Incredible Human Chain Rescues Beachgoers From Drowning in Rip Current

Beachgoers form human chain to save family of 9 from drowning in Panama City Beach

A riptide swept away a Florida family. Then beachgoers formed a human chain.

This is the incredible moment strangers on a beach formed a human shield to save a drowning family caught in a riptide in Florida.

Roberta Ursrey and her family were enjoying the day at M.B. Miller County Pier on the Gulf of Mexico when she noticed her sons were missing, the Panama City News Herald reported. The human chain was composed of 80 people stretching more than 100 yards out to Ursrey's family.

Ursrey passed out as she was being saved and her mother, Franz suffered a heart attack in the ambulance and was rushed to the hospital, where she is still recovering. A married couple who had swum out to rescue the Ursreys, Tabatha Monroe and her wife, Brittany, also needed rescue. "Boy, do I have a story", she said.

Jessica Simmons was one of those who came to the family's rescue, according to CBS News. But others had tried to reach them and each previous rescue attempt had only stranded more people. 'It's not happening. We're going to get them out, ' she recalled telling herself.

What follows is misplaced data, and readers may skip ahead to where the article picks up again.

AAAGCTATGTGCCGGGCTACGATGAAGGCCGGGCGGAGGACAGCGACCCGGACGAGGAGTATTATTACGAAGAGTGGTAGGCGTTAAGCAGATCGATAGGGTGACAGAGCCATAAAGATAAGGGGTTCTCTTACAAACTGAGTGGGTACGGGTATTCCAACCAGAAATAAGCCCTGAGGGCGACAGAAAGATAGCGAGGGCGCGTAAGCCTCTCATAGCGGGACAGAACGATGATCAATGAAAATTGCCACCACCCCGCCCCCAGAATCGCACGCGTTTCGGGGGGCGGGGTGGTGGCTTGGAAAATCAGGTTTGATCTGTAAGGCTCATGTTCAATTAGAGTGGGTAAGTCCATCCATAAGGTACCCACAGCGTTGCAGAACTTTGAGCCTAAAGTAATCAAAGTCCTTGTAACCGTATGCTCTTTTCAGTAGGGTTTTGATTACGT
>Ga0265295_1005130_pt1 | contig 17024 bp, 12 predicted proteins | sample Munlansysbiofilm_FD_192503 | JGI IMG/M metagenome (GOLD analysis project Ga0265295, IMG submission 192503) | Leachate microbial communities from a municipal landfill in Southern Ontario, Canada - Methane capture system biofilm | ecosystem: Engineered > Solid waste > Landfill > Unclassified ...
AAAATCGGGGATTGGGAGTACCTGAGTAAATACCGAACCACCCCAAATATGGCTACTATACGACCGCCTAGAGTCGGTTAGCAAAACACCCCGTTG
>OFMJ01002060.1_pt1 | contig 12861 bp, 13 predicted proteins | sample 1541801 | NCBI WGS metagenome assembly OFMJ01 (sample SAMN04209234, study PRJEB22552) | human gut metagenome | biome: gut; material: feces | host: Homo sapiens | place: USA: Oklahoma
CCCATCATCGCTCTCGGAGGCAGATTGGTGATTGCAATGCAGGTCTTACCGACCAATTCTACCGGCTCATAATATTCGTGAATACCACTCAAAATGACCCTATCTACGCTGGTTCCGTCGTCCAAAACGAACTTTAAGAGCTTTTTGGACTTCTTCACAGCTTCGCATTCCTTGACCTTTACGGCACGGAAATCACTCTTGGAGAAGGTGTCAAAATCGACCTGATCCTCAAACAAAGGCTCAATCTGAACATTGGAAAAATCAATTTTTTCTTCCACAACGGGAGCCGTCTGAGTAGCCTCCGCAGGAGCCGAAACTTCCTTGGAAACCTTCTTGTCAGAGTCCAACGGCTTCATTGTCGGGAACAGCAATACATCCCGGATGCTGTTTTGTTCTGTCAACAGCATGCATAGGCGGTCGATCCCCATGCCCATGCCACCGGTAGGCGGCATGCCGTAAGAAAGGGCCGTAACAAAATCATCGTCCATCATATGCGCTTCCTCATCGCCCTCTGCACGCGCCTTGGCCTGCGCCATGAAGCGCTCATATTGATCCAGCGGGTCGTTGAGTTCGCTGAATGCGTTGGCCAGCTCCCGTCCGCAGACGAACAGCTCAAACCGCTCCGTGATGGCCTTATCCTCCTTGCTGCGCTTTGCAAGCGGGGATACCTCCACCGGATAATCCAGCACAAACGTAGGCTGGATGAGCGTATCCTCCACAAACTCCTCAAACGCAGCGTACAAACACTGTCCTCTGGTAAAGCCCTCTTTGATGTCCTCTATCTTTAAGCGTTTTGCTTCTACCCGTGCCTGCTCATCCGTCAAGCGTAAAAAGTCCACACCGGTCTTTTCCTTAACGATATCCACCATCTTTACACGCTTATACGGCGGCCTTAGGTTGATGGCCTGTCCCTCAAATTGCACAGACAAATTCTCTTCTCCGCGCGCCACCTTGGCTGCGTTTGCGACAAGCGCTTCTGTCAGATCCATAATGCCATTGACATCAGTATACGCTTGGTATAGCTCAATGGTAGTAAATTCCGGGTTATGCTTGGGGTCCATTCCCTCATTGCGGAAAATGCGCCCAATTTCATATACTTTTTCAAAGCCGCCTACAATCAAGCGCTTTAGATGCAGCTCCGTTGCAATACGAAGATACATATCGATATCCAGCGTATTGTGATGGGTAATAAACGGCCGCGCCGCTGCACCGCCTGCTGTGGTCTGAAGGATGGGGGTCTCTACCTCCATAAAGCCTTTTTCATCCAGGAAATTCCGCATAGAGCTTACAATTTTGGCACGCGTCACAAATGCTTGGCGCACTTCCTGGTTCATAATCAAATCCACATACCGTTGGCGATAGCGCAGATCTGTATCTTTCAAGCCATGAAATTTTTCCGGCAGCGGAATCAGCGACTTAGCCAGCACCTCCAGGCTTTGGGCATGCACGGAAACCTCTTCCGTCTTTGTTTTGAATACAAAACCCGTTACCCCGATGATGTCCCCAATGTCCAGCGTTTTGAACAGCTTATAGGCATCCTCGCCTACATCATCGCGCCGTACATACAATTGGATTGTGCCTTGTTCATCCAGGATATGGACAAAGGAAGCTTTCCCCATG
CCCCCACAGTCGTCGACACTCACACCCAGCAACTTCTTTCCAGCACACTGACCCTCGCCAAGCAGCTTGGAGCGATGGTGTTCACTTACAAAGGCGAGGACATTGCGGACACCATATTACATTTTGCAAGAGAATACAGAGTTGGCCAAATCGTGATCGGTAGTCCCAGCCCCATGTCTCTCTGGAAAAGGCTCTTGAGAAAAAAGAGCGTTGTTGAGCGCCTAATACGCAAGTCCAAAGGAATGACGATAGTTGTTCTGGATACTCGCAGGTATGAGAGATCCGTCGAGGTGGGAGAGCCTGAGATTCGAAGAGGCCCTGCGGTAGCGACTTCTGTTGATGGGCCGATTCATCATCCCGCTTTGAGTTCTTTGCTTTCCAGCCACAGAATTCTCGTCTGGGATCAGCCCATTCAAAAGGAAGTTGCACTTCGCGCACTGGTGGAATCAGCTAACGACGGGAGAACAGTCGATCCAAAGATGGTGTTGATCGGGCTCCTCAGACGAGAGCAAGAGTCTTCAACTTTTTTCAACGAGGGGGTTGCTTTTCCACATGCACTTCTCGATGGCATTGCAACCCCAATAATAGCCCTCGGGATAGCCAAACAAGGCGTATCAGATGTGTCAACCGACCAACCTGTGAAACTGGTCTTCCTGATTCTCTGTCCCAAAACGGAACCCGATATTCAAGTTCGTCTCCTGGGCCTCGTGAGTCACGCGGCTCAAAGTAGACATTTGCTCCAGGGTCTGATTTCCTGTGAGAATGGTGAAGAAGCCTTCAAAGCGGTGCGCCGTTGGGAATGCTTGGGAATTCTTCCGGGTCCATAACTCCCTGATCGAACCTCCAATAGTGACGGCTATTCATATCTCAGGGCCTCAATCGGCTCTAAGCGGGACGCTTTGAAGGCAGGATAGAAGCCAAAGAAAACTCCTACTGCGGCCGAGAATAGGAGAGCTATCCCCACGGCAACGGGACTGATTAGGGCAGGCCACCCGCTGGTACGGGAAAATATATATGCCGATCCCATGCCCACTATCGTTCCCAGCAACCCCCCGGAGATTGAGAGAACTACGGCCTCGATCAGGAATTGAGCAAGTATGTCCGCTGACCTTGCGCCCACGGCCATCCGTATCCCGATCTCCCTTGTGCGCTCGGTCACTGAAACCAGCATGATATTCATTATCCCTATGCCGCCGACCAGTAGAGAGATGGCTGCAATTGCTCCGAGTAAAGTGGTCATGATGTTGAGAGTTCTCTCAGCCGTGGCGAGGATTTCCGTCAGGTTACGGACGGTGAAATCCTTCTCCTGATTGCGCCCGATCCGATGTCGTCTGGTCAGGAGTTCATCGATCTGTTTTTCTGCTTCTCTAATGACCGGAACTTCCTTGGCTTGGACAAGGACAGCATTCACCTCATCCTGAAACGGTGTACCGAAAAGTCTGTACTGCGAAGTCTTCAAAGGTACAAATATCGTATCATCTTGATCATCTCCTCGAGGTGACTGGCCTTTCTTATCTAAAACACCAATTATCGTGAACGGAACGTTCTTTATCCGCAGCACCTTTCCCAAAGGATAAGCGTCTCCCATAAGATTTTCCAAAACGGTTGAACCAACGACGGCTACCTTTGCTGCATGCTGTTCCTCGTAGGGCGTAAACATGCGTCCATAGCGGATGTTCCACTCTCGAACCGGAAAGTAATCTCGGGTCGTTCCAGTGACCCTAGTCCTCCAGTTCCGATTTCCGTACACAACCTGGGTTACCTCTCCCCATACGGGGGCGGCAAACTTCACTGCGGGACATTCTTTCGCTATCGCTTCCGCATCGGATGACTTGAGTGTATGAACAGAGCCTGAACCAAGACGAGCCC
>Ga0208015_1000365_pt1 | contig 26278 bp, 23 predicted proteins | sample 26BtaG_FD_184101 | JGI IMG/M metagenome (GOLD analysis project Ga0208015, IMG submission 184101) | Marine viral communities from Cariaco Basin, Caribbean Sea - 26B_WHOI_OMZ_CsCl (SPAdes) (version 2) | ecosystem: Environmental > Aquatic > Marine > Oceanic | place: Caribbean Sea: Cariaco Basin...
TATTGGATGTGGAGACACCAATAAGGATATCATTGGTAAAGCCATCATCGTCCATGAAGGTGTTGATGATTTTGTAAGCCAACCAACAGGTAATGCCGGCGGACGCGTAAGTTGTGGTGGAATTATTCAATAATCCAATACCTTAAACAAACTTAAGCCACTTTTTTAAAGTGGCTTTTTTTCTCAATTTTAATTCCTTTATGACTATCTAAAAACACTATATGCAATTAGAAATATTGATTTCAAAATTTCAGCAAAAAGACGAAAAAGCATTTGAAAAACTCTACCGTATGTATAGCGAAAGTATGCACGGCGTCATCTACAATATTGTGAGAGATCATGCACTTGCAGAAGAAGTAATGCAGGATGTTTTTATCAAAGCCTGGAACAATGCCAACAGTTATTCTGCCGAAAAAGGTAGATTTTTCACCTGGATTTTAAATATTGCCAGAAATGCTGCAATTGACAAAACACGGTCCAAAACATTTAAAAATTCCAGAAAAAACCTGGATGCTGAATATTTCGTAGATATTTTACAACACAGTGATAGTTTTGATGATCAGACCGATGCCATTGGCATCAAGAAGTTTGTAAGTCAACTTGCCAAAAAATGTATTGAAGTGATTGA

"One of the biggest problems is people treat the ocean as they would a swimming pool, especially when the waves are smaller", Paxton said. While Simmons grabbed a boogie board and swam out to meet the distressed, her husband and other beachgoers started a human chain.

"I knew I could get out there and get to them", she told the Panama City News Herald.

Ms Simmons described a distressing scene in the water, including finding the family's grandmother was nearly unconscious as she was hauled back to shore.

Simmons said that the event reaffirmed her faith in humanity.

Simmons told the News Herald that Franz's eyes were rolling back. When a tornado ripped through a neighborhood in Alabama, Jessica Simmons was out in the wreckage with her chainsaw.

"The tide knocked every bit of energy out of us", Ursrey told The Washington Post. "They think it's gentle and they get pulled out a little bit and they panic". "People who didn't even know each other went hand in hand in a line, into the water to try and reach them", she continued. Ursey referred to those courageous men and women on the beach that pulled them out as "God's angels".

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